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The Future of Packaging Needs You

By R. Andrew Hurley, Ph.D.

November 22, 2019

width=411Adweek recently posted an article that overviewed the two-year process PepsiCo invested in the September 2019 redesign of Lay’s potato chip bag graphics, which hadn’t been changed in 12 years. Even with 20-plus flavor varieties to manage, two years still seems to be a long time for that project. Still, I’ve seen the redesign process take upwards of five years or as little as six weeks. That got me wondering not only about the process of redesign in different companies but whether professionals such as yourselves would be willing to share their process so I could, in turn, present them to my students. Many of our graduates are employed in your businesses, at your buyers’ offices, and across the supply chain; it could only be beneficial, for them and for you, if they had a better idea of what to expect in their new jobs.

Clemson University presents packaging knowledge to more than 1,000 students each year. One of the subjects covered is that of design analysis: What makes a design successful, what are its weaknesses, how can it be strengthened, and what impact does a redesign have on the product itself, as well as on the products sharing the shelf space? This design theory course helps students understand not only the huge impact that packaging has on consumer interest, but also how to invite consumer interaction. The longer consumers interact with a package, the more likely it is they will choose to purchase that item. I walk my students through 60-plus topics in human factors psychology and discuss how each one impacts the relationship between a consumer and a package. I also take them through other topics that affect consumers—directly or indirectly—including sustainability, color theory, and brainstorming. Throughout the semester, they’re tasked with individual pieces of a design assessment report to ultimately prepare them to execute a package redesign.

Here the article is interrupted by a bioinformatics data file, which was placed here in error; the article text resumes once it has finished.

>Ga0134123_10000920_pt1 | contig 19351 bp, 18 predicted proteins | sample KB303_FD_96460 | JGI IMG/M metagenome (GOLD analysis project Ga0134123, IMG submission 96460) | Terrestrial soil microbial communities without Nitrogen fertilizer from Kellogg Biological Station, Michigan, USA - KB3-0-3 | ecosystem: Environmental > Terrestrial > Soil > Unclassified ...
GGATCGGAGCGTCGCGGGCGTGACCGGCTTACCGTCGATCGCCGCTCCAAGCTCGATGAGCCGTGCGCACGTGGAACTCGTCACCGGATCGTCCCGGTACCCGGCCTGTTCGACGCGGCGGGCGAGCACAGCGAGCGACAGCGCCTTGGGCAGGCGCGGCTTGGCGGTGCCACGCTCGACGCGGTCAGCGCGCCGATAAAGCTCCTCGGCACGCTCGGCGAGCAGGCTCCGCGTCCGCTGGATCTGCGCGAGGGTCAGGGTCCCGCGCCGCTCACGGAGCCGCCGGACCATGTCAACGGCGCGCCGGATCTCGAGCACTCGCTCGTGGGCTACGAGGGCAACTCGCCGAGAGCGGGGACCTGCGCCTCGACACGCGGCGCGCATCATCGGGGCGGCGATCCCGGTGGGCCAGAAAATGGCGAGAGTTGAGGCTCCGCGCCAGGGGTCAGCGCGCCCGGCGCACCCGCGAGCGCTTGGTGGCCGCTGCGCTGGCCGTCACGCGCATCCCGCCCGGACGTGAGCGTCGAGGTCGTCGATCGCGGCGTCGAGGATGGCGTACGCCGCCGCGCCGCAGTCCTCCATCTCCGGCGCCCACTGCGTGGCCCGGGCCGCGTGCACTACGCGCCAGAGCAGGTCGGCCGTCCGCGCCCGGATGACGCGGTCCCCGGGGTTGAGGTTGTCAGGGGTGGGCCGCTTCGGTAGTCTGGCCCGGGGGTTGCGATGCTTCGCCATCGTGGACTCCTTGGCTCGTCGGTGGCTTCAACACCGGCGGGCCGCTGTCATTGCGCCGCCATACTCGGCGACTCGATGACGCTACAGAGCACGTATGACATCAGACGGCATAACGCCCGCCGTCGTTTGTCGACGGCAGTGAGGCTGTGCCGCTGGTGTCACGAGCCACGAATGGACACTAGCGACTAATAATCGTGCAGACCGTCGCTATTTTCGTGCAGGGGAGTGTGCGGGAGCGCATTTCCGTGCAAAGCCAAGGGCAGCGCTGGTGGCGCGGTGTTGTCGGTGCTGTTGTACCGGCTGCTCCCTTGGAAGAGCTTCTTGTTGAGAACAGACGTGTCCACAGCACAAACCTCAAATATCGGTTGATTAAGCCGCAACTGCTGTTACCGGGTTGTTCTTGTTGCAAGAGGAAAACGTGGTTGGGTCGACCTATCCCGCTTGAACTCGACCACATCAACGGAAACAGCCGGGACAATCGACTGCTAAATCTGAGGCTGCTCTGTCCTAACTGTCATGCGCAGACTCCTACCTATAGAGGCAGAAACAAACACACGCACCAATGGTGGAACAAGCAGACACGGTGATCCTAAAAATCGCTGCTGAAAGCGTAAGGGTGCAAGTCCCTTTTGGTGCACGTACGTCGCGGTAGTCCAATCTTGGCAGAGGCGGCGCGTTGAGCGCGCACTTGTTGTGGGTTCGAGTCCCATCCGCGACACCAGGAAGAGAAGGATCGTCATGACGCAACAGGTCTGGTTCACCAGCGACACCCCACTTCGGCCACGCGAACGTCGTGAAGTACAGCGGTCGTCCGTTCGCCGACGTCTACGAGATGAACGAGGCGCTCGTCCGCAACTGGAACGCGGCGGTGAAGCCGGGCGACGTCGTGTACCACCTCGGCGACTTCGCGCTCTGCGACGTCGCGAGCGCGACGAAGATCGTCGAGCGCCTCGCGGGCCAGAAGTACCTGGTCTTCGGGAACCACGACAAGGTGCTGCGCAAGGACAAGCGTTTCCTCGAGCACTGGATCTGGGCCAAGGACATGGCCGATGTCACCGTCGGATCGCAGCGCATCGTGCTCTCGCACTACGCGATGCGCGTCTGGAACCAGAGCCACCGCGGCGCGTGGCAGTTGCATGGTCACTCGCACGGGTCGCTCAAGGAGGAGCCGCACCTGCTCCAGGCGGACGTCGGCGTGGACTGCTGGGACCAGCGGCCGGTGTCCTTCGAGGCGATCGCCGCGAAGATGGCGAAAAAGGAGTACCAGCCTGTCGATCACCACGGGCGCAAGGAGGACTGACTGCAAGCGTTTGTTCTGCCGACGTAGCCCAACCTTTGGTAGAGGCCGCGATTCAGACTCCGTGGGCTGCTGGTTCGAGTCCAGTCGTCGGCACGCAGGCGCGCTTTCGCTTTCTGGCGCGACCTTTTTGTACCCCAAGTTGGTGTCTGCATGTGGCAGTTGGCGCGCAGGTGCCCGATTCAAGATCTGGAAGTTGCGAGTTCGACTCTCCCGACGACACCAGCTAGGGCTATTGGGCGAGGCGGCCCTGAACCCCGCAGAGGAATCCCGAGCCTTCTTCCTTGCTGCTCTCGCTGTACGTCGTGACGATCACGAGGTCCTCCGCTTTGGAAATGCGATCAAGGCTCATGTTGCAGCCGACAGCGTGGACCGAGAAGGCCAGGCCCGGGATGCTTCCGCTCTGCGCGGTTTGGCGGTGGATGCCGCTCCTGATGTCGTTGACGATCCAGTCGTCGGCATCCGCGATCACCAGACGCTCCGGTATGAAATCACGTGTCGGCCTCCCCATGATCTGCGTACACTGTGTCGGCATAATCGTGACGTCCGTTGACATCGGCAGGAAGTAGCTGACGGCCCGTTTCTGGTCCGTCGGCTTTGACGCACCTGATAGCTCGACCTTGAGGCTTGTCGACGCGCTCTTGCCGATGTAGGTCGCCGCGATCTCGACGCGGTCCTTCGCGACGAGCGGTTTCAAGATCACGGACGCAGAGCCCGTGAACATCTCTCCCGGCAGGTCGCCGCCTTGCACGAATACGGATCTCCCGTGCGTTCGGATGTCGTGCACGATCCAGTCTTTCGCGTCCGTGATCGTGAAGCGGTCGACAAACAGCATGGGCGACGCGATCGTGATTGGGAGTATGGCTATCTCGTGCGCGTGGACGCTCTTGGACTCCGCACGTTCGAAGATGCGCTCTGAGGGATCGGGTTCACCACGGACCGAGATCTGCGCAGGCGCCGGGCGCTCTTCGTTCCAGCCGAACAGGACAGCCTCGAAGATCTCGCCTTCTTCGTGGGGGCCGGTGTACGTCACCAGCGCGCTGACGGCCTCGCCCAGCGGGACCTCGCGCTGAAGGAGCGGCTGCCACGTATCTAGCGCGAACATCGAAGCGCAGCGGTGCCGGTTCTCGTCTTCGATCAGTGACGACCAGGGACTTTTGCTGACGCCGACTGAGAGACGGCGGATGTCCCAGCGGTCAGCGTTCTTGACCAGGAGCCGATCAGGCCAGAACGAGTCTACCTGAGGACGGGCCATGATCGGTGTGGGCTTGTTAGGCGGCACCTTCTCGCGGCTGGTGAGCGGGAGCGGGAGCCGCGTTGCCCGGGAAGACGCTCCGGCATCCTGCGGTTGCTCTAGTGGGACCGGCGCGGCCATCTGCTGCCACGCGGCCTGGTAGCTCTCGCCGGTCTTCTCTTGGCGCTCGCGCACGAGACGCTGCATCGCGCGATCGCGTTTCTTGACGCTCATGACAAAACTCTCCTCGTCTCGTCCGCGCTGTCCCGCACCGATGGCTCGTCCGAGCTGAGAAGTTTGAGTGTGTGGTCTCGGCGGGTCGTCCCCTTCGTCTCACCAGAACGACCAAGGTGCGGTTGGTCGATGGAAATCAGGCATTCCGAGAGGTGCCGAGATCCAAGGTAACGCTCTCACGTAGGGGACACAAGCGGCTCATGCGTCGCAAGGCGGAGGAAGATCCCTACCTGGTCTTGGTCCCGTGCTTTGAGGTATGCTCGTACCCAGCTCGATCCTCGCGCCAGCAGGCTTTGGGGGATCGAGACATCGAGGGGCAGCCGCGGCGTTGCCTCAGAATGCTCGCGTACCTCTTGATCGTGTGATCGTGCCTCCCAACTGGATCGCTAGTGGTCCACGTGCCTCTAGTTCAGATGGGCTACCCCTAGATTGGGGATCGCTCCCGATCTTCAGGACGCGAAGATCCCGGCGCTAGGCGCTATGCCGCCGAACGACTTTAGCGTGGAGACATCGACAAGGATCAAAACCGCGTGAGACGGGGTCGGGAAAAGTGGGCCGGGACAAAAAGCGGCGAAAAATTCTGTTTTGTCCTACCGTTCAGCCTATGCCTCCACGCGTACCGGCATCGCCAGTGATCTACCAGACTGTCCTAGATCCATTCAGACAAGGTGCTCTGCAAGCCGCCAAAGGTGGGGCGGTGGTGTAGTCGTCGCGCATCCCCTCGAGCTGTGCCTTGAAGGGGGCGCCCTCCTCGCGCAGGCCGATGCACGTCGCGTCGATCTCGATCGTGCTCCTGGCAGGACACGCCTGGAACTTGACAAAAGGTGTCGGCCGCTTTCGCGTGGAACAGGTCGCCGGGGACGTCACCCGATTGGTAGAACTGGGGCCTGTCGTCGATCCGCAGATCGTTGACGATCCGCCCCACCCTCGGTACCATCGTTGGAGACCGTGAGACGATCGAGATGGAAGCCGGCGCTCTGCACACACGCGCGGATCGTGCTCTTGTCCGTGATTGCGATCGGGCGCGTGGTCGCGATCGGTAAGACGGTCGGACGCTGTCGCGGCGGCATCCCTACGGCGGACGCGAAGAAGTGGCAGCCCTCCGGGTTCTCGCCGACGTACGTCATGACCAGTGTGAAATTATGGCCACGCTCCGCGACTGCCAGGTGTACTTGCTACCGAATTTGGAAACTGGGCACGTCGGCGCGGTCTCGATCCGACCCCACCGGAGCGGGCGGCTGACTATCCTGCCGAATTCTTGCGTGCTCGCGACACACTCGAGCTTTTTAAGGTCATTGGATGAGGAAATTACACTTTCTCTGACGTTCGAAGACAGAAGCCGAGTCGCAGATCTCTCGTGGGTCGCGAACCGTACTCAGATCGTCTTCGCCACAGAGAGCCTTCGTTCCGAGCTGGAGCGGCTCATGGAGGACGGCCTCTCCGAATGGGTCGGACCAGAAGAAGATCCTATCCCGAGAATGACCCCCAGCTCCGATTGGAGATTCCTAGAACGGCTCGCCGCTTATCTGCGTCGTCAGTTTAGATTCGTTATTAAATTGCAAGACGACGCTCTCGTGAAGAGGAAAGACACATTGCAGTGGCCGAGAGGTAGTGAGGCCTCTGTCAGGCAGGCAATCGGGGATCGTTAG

In my course, we take 15 weeks to assess and redesign a package—significantly less time than the Lay’s redesign. And that takes me back to my original question: How do you, packaging industry professionals, make your decisions about packaging designs? If I had a better understanding of how these kinds of decisions are made in your world, I could do a better job of helping my students understand what kind of processes they can expect to encounter in the workplace. To that end, I would love to speak with you about your package assessment strategy. What techniques do you employ to make changes or updates? How long does it take? Who does the research and makes the decisions?

Are you open to sharing how you assess your client’s packaging and suggest improvements? If so, please reach out to me via email, and we can set up a time to chat about the questions above, or we can do an email back-and-forth. Whatever your preference, I would love to hear from you. If you’re reading this, you have value to share. Help me relay it to the next generation by emailing me@drandrewhurley.com, with the subject line “Next-Gen Improvement.”


width=150Andrew Hurley, Ph.D., is an associate professor of food, nutrition, and packaging science at Clemson University. He can be reached at me@drandrewhurley.com.